Analytical and Bioanalytical Chemistry

, Volume 407, Issue 7, pp 1819–1829

Bioavailability and biotransformation of sulforaphane and erucin metabolites in different biological matrices determined by LC–MS–MS

  • Stefanie Platz
  • Ann Liza Piberger
  • Julia Budnowski
  • Corinna Herz
  • Monika Schreiner
  • Michael Blaut
  • Andrea Hartwig
  • Evelyn Lamy
  • Laura Hanske
  • Sascha Rohn
Paper in Forefront

DOI: 10.1007/s00216-015-8482-z

Cite this article as:
Platz, S., Piberger, A.L., Budnowski, J. et al. Anal Bioanal Chem (2015) 407: 1819. doi:10.1007/s00216-015-8482-z

Abstract

The food-related isothiocyanate sulforaphane (SFN), a hydrolysis product of the secondary plant metabolite glucoraphanin, has been revealed to have cancer-preventive activity in experimental animals. However, these studies have often provided inconsistent results with regard to bioavailability, bioaccessibility, and outcome. This might be because the endogenous biotransformation of SFN metabolites to the structurally related erucin (ERN) metabolites has often not been taken into account. In this work, a fully validated liquid chromatography tandem mass spectrometry (LC–MS–MS) method was developed for the simultaneous determination of SFN and ERN metabolites in a variety of biological matrices. To reveal the importance of the biotransformation pathway, matrices including plasma, urine, liver, and kidney samples from mice and cell lysates derived from colon-cancer cell lines were included in this study. The LC–MS–MS method provides limits of detection from 1 nmol L−1 to 25 nmol L−1 and a mean recovery of 99 %. The intra and interday imprecision values are in the range 1–10 % and 2–13 %, respectively. Using LC–MS–MS, SFN and ERN metabolites were quantified in different matrices. The assay was successfully used to determine the biotransformation in all biological samples mentioned above. For a comprehensive analysis and evaluation of the potential health effects of SFN, it is necessary to consider all metabolites, including those formed by biotransformation of SFN to ERN and vice versa. Therefore, a sensitive and robust LC–MS–MS method was validated for the simultaneous quantification of mercapturic-acid-pathway metabolites of SFN and ERN.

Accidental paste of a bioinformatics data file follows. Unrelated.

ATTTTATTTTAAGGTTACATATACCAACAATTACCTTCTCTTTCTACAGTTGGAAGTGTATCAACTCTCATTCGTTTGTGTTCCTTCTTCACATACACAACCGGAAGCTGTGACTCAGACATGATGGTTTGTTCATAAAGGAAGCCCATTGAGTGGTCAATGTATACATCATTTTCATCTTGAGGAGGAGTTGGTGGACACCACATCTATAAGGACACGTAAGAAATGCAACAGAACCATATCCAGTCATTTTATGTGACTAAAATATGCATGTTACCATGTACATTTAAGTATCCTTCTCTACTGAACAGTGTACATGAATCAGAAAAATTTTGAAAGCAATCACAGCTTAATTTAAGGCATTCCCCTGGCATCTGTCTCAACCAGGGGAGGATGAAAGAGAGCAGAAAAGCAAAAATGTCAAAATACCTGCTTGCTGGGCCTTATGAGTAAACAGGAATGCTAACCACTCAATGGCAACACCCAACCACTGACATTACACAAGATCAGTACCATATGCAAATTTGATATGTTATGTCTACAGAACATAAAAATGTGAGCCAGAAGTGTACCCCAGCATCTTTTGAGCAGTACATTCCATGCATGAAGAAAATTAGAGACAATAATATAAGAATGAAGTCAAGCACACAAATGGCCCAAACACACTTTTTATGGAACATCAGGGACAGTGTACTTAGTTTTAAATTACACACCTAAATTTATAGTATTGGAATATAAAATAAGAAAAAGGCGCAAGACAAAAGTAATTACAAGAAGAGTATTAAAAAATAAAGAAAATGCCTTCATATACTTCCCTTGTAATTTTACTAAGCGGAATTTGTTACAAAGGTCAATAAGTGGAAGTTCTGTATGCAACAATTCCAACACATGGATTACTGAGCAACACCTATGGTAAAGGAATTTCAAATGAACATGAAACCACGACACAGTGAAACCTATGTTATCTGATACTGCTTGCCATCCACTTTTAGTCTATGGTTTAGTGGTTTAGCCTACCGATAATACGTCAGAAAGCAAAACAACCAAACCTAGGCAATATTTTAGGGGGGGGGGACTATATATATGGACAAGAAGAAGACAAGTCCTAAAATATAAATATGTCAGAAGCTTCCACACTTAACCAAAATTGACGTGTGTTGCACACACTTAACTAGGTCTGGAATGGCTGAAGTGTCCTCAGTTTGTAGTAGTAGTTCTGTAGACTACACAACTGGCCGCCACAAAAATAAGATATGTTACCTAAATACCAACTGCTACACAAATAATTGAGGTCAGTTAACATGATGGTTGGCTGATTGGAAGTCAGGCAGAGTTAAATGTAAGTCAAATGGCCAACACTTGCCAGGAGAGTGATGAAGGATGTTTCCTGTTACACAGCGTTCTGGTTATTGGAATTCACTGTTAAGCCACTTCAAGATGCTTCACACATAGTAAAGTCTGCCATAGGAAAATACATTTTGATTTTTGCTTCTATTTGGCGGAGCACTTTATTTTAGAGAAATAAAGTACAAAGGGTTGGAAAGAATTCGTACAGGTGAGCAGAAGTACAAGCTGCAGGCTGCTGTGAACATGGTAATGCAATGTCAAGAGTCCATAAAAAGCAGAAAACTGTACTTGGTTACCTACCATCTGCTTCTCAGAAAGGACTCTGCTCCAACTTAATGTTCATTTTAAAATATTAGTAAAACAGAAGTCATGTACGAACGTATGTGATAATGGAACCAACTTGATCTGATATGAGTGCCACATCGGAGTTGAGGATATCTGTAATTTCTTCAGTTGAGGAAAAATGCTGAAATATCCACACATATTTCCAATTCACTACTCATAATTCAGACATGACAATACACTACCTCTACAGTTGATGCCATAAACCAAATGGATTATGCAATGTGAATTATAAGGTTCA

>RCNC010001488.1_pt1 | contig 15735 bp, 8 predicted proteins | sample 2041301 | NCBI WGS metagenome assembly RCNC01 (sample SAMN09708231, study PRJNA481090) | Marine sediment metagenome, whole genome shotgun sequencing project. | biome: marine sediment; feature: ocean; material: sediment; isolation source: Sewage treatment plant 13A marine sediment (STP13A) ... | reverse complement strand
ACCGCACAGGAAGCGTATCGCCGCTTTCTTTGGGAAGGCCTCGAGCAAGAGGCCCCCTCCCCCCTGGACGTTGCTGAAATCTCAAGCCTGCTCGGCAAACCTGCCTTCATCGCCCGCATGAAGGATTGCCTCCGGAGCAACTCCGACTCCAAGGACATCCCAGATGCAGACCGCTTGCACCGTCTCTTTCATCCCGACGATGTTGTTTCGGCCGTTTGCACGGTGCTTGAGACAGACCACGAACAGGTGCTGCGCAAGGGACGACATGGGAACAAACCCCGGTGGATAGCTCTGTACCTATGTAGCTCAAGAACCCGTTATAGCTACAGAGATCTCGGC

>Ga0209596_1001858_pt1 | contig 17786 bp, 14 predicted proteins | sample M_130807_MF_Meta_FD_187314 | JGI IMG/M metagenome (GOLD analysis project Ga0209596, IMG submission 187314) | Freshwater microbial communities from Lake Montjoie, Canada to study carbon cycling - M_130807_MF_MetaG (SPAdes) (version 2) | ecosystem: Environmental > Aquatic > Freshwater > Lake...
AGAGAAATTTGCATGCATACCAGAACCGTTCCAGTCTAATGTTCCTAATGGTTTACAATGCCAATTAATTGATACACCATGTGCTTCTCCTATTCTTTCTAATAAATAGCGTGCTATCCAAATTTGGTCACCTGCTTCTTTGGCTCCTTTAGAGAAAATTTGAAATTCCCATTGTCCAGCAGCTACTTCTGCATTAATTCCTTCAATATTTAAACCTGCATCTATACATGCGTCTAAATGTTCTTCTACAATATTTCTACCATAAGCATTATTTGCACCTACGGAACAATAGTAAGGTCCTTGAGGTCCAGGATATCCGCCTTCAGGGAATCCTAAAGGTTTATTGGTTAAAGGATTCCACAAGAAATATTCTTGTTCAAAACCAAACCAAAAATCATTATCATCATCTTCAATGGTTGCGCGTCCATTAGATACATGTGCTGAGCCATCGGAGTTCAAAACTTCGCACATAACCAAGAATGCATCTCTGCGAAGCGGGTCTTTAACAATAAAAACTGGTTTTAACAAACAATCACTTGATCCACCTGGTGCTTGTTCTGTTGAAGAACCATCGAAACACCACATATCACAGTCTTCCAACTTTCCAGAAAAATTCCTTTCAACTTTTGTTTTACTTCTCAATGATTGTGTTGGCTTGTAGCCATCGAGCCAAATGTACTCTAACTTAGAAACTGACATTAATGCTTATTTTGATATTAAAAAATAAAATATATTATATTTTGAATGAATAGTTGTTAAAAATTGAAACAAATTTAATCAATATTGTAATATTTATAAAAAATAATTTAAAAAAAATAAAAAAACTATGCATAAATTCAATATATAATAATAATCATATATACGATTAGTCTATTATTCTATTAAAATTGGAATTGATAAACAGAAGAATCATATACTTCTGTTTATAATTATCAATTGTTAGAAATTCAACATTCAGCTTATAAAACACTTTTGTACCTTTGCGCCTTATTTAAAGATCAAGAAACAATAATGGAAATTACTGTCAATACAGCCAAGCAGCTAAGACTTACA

Graphical Abstract

Biotransformation of sulforaphane and erucin metabolites in mice and cell culture

Keywords

Mass spectrometry Sulforaphane Erucin Bioactive compounds Bioavailability Biotransformation 

Abbreviations

ACN

Acetonitrile

DMEM

Dulbecco’s modified Eagle’s medium

DMSO

Dimethyl sulfoxide

ERN

Erucin

ERN–Cys

ERN–cysteine

ERN–GSH

ERN–glutathione

ERN–NAC

ERN–N-acetylcysteine

ESI

Electrospray ionization

FA

Formic acid

GSH

Glutathione

HPLC

High-performance liquid chromatography

LC–MS–MS

Liquid chromatography–tandem mass spectrometry

LOQ

Limit of quantification

MeOH

Methanol

NMR

Nuclear magnetic resonance

R2

Coefficient of determination

SFN

Sulforaphane

SFN–Cys

SFN–cysteine

SFN–CysGly

SFN–cysteinylglycine

SFN–NAC

SFN–N-acetylcysteine

SPE

Solid-phase extraction

TFA

Trifluoroacetic acid

Supplementary material

216_2015_8482_MOESM1_ESM.pdf (21 kb)
ESM 1(PDF 21 kb)

Copyright information

© Springer-Verlag Berlin Heidelberg 2015

Authors and Affiliations

  • Stefanie Platz
    • 1
  • Ann Liza Piberger
    • 2
  • Julia Budnowski
    • 3
  • Corinna Herz
    • 4
  • Monika Schreiner
    • 5
  • Michael Blaut
    • 3
  • Andrea Hartwig
    • 2
  • Evelyn Lamy
    • 4
  • Laura Hanske
    • 3
  • Sascha Rohn
    • 1
  1. 1.Hamburg School of Food Science, Institute of Food ChemistryUniversity of HamburgHamburgGermany
  2. 2.Department of Food Chemistry and Toxicology, Institute of Applied BioscienceKarlsruhe Institute of TechnologyKarlsruheGermany
  3. 3.Department of Gastrointestinal MicrobiologyGerman Institute of Human Nutrition Potsdam-RehbrückeNuthetalGermany
  4. 4.Institute for Environmental Health Sciences and Hospital Infection ControlUniversity Medical CenterFreiburgGermany
  5. 5.Department of QualityLeibniz-Institute of Vegetable and Ornamental CropsGroßbeerenGermany